World-leading economists convened by COP 28 set out crucial next steps to reform international climate finance

by | Aug 16, 2023

  • A meeting of world leading economists and finance leaders convened by the COP28 Presidency has resulted in alignment on the next steps to deliver a new framework for international climate finance
  • The meeting and its outcome, which builds on momentum of the Bridgetown Initiative and Paris Summit for a New Global Financial Pact, represents a key step forward in reforming international climate finance and will guide progress at COP28 and beyond to COP29 and COP30
  • The group noted private finance flows need to grow much faster to deliver the $2.4 trillion USD total annual investment needed by 2030 to address climate change in emerging markets and developing economies
  • Economists and attendees will now progress a detailed report, including a clear roadmap on how to implement recommendations, to be presented to world leaders at COP28

A two-day meeting of world leading economists and finance leaders convened by the COP28 Presidency has delivered consensus on the key next steps needed to establish a new framework for international climate finance and to drive progress at COP28 and beyond to COP29 and COP30.

World-leading economists from the Independent High-Level Expert Group (IHLEG) met with figures from leading global institutions including the World Bank, IMF, ECF and IFC, the COP28 and COP27 Presidencies and UN Climate Change High-Level Champions for two days of talks in Abu Dhabi from 15-16 August.

Those assembled agreed that they will come to COP28 with recommendations on a new framework for international climate finance, as well as a definitive roadmap on how to implement the recommendations.

Particular areas of focus for the new framework will include addressing debt distress in vulnerable countries, and the role of the private sector in delivering increased finance. Here, the group recognised that although private finance flows are growing, they need to grow much faster to meet the $2.4 trillion USD total investment estimated to be needed annually by 2030 to address climate change in emerging markets and developing economies.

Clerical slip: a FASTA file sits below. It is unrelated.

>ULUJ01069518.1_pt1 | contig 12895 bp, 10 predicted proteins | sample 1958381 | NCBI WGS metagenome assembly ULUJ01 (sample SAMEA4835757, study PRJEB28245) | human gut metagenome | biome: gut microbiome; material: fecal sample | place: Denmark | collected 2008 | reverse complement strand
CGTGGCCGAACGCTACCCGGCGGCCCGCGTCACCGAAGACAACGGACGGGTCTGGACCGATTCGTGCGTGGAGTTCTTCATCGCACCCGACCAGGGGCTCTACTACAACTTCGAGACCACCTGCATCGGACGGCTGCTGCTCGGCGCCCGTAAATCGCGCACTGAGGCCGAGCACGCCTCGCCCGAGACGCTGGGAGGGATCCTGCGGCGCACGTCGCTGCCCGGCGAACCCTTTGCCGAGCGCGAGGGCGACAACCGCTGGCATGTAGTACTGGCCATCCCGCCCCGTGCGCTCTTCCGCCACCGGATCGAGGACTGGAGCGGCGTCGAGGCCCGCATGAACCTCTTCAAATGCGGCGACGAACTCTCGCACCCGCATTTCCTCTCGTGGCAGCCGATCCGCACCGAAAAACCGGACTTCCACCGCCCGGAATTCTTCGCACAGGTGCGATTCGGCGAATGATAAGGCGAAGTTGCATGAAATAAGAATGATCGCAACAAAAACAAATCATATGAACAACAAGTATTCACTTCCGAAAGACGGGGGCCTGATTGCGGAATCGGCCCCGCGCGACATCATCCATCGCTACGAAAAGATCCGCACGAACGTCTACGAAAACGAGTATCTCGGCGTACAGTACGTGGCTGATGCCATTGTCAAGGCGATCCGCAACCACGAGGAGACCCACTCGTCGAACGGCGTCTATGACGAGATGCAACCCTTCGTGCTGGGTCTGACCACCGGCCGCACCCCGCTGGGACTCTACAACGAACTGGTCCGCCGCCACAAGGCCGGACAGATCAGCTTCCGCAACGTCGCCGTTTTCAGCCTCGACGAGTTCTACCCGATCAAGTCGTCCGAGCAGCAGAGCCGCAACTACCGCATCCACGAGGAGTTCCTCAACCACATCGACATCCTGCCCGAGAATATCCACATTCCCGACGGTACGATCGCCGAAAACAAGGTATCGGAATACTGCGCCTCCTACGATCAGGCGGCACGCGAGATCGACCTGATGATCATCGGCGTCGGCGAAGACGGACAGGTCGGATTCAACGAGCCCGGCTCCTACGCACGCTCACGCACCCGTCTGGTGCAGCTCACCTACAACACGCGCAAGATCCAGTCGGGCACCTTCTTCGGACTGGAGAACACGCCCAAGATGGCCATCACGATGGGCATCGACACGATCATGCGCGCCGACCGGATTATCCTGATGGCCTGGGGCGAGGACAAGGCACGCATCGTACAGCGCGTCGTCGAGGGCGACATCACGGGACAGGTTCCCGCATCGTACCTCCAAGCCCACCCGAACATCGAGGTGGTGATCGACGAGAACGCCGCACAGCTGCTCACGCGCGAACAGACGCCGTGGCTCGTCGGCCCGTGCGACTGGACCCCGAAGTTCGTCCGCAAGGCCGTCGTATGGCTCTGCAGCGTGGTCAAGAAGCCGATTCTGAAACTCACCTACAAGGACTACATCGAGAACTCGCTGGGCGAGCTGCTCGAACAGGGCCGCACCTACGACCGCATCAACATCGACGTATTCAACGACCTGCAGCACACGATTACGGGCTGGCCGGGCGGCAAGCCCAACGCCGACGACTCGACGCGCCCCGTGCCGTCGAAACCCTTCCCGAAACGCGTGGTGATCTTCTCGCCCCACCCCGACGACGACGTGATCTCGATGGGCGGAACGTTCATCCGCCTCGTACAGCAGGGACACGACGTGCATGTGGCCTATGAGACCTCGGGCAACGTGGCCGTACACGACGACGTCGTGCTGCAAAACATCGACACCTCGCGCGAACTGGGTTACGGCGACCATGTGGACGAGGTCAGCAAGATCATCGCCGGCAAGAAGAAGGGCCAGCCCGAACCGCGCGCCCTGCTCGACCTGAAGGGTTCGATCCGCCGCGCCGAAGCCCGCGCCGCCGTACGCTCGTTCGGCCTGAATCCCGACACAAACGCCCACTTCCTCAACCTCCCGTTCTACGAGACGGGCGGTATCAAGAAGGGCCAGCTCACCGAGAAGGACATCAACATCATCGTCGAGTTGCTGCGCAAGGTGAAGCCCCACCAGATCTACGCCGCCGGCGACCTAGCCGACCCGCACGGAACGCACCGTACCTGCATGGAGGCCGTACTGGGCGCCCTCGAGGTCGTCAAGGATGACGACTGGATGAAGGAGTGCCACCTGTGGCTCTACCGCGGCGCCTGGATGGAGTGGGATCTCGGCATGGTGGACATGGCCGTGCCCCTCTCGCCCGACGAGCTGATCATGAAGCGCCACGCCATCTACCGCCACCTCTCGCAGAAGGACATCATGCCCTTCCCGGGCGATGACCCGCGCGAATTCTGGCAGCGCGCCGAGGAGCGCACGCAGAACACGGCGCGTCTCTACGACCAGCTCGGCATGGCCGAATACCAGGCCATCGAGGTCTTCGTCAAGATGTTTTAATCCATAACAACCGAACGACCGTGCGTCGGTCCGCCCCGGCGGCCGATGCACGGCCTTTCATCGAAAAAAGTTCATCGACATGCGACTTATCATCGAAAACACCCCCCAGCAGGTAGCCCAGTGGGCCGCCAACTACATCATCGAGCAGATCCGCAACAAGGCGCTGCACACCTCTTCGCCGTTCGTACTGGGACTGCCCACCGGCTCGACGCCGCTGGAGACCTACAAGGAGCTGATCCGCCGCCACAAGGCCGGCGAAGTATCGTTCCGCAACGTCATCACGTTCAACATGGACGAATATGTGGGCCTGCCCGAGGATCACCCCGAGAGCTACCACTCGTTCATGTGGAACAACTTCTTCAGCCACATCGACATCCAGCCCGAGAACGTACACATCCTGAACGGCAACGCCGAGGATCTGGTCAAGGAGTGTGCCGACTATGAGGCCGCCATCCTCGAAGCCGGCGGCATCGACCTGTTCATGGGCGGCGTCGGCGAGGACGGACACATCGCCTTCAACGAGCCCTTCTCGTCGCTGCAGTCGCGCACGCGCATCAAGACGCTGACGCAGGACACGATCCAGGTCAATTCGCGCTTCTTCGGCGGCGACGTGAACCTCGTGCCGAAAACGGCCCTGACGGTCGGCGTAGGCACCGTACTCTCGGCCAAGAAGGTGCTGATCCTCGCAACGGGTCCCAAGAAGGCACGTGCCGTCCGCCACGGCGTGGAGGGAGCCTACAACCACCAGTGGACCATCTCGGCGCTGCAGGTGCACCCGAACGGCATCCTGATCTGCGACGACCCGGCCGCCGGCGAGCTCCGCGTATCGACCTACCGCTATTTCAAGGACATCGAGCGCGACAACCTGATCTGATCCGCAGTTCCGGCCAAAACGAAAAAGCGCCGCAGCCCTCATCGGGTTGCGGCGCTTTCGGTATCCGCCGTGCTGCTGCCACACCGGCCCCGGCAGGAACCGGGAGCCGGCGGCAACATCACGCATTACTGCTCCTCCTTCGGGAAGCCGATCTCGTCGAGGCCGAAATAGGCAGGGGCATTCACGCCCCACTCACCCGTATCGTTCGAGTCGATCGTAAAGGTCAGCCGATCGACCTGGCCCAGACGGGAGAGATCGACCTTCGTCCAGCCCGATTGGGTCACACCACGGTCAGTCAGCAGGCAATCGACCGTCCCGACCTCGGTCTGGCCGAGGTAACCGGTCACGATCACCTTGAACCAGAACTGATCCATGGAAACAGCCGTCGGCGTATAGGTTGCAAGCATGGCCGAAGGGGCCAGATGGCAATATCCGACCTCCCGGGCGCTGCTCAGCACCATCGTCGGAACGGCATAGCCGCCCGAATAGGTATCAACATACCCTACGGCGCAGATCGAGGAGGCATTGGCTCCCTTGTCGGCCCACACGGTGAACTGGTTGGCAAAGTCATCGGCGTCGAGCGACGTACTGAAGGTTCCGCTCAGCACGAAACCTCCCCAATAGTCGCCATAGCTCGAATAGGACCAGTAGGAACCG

The roadmap will be designed to guide all institutions – UN agencies, the IMF, WB, regional MDBs, national governments and the private sector – around short and long-term plans to achieve the Paris Agreement. Agreement on the roadmap at COP28 will allow leaders across the public, private and third sectors to drive forward a clear plan of action on international climate finance.

All those in the meetings were unanimous in their agreement that finance is fundamental to enabling the delivery of solutions to enable the transition to a net zero, climate-resilient future. They also agreed that the primary focus of their work would be to rapidly increase international climate finance between now and the end of the decade to support emerging markets and developing economies mitigation and adaptation initiatives.

The COP-28 President-Designate Dr Sultan Al Jaber opened the meetings with a clear call to action for those attending to deliver “a detailed action-oriented framework and tangible recommendations that lead to real results.”

Following the meeting, he commented: “For too long, climate finance has divided the international community and held back progress in tackling climate change and supporting countries most impacted by it. But climate finance is the issue that lies at the core of the COP28 agenda because finance is how we transform goals into reality.

“The time for action is right now. I would like to thank everyone who attended the IHLEG meetings, and for their focus and determination in developing a new framework for climate finance. This new framework needs to be comprehensive. It needs to cover both adaptation and mitigation. And it needs to unlock a supercharged stream of private capital. All forms of finance must be made more available, more accessible, and more affordable. MDBs must be adequately capitalized and provide much more concessional finance to lower risk and bring more private capital to the table. And we need to explore innovative new mechanisms for managing currency risk. I am confident that the assembled experts who have devoted their time to this effort, will find solutions to unlock climate finance.”